Moshe Morris Abraham Cohen (1887-1970) was born in Poland to a poor Orthodox Jewish family. While he was still an infant, his family fled the pogroms and settled in London, England. Growing up, Cohen often got in trouble so his parents sent him to work on a farm in Saskatchewan, Canada, hoping to mend his ways. There, he learned the value of hard work, in addition to playing cards and shooting guns. He became good friends with Chinese railroad workers, and even defended a Chinese man who was being robbed – a big deal at a time when white people rarely stood up for the Chinese in those days. Cohen’s friends invited him to join the revolutionary party of Dr. Sun Yat-sen, who would become modern China’s founding father and first president. Cohen agreed to train Chinese-Canadians in military combat and helped secure weapons for China’s revolutionary army. Meanwhile, he settled in Edmonton and became a successful real estate broker. Cohen was soon appointed as the province of Alberta’s Commissioner of Oaths. With the outbreak of World War I, he fought valiantly with the Canadian Railway Troops. Finding it hard to make a living in Canada after the war, he moved to China. Cohen was hired by Sun Yat-sen to train his forces, procure arms, and serve as his personal bodyguard. After once taking a bullet while protecting Sun Yat-sen in an assassination attempt, he started carrying two guns, and henceforth was known as “Two-Gun Cohen”, though the Chinese called him Ma Kun, “Clenched Fist”. Following Sun Yat-sen’s death, Cohen continued working for China as a military commander and head of their secret service. During World War II, it was Cohen that proved the Japanese were using poison gas against Chinese civilians. Cohen was captured in battle by Japanese soldiers. He was nearly beaten to death before being freed in a prisoner exchange. Cohen then returned to Canada, settled in Montreal, and finally married. He spent the rest of his life in relative quiet, working as a consultant in various capacities, and often traveling to China. (He had the distinction of being the only person allowed to travel freely between China and Taiwan – as he was friendly with leaders of both nations, despite their antagonism towards each other.) Perhaps his last great act was convincing the Taiwanese not to oppose the UN Partition Plan that gave birth to the State of Israel. Taiwan’s position on the UN Security Council made their vote critical, and they intended to oppose the plan until Cohen stepped in. He also helped to arm the nascent State of Israel in its War of Independence. Cohen’s life inspired two books, as well as the 1936 film The General Died at Dawn, and the 1984 film The Gunrunner, starring Kevin Costner. As a major general in China’s revolutionary army (to this day, the only Westerner to hold such a high rank in the Chinese military), one-time head of China’s secret service, and Sun Yat-sen’s personal aide, Cohen played an instrumental role in the founding of modern China. He was once described as China’s “uncrowned Jewish king”.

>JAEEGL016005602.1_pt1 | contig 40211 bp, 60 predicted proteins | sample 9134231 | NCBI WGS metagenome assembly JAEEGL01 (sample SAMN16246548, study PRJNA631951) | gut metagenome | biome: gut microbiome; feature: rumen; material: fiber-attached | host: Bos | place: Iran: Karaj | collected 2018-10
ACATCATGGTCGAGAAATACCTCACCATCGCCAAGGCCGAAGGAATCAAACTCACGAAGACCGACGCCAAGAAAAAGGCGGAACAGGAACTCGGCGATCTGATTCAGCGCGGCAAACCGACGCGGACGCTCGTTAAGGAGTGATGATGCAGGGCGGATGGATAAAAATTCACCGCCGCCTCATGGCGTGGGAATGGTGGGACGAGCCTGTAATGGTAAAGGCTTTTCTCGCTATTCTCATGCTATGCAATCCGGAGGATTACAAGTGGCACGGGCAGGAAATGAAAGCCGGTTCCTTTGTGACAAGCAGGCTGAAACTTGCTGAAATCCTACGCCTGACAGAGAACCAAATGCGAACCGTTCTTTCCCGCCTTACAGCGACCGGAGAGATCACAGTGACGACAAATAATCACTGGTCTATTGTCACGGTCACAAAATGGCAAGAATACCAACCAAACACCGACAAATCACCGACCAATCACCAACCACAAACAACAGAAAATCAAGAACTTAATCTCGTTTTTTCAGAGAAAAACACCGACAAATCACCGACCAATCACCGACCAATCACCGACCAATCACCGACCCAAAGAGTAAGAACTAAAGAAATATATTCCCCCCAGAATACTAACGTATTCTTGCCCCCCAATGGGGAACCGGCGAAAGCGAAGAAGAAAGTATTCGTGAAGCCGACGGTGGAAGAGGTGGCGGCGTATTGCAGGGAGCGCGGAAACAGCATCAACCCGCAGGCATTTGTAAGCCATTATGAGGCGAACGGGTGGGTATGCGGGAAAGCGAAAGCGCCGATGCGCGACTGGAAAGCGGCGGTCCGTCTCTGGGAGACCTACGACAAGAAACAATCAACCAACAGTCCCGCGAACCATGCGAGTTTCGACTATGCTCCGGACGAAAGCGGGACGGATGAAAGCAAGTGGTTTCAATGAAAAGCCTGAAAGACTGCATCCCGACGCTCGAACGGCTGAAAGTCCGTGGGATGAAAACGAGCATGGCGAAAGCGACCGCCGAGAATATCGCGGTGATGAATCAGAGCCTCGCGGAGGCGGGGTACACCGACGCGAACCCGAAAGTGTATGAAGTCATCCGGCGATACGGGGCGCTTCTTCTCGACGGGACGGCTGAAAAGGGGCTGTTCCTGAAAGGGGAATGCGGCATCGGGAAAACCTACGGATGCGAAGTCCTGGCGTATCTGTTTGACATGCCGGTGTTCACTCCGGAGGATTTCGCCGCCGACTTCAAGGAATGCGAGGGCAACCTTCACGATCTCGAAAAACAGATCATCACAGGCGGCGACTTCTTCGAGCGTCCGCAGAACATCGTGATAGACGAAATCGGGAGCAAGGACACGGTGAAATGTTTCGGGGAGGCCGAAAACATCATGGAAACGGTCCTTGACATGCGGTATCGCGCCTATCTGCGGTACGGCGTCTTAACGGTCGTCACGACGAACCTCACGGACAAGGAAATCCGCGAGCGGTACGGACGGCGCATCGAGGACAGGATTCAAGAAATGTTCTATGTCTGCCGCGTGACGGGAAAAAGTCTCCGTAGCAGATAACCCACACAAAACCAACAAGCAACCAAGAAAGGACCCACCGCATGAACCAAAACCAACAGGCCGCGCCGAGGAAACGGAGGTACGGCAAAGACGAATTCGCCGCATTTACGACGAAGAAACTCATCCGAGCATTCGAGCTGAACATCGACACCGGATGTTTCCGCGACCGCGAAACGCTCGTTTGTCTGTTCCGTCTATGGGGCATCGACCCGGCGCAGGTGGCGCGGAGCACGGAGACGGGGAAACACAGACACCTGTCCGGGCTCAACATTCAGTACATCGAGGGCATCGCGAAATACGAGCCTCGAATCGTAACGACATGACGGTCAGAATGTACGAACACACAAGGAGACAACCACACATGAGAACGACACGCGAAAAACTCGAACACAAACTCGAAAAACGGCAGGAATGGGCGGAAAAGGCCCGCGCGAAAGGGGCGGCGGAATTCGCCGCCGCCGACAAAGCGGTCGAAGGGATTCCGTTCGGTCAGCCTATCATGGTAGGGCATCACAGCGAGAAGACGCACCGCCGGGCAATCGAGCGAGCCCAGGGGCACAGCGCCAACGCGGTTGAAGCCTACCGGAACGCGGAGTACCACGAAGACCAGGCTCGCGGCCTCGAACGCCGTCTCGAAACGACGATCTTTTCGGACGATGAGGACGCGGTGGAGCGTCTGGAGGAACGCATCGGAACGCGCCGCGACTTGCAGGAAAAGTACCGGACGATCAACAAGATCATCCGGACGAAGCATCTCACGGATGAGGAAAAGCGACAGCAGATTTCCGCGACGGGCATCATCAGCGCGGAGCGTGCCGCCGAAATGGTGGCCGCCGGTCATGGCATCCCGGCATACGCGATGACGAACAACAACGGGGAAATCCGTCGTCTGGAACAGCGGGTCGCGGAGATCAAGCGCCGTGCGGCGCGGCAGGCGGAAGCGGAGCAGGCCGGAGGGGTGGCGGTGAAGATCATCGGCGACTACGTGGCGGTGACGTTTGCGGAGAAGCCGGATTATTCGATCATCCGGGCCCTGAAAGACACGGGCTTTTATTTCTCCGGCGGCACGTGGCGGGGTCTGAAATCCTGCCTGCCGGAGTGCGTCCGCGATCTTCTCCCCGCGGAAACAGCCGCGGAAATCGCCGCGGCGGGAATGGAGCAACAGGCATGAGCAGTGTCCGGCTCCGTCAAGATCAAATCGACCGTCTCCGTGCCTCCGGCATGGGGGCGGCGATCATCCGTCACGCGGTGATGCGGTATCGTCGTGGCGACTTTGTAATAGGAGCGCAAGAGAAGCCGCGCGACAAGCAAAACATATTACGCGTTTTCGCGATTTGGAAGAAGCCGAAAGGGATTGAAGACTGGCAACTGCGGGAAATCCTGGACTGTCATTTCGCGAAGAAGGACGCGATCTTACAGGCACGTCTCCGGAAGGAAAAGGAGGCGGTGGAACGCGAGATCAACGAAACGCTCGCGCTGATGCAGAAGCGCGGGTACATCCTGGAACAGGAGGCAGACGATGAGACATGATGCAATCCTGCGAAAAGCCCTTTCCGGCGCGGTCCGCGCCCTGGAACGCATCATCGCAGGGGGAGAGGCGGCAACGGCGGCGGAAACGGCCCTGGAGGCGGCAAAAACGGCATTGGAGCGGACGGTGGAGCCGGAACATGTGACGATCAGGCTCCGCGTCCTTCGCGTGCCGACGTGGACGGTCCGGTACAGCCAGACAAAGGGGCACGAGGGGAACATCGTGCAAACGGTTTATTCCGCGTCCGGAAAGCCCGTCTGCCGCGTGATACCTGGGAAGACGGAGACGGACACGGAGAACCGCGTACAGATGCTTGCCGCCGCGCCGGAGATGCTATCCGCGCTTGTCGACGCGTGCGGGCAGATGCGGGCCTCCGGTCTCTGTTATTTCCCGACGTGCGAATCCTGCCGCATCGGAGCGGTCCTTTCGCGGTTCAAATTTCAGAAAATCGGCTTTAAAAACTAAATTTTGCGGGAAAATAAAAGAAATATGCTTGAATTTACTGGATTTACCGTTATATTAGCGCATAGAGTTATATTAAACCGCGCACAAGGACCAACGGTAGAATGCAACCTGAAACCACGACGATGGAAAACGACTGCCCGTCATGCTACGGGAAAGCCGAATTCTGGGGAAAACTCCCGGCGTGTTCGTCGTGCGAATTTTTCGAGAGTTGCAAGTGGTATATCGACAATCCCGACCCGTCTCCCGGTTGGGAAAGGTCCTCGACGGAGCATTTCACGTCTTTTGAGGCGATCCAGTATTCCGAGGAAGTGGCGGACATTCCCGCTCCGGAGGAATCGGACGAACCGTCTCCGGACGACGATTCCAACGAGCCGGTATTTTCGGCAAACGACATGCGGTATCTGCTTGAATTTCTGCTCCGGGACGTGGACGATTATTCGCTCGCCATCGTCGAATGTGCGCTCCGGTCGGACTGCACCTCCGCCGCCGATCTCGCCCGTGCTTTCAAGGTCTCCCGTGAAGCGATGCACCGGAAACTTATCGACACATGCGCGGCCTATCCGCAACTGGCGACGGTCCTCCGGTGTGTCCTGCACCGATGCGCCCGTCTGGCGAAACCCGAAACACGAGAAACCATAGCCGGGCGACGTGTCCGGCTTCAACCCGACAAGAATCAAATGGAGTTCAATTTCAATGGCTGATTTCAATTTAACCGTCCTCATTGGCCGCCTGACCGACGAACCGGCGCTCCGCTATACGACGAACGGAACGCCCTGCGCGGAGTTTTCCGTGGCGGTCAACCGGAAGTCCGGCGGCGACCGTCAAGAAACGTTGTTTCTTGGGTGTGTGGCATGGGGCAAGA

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Words of the Week

“All lovers of democracy cannot help but support… the movement to restore your wonderful and historic nation which has contributed so much to the civilization of the world and which rightly deserves an honourable place in the family of nations.”
Dr. Sun Yat-sen, on his support for the Zionist movement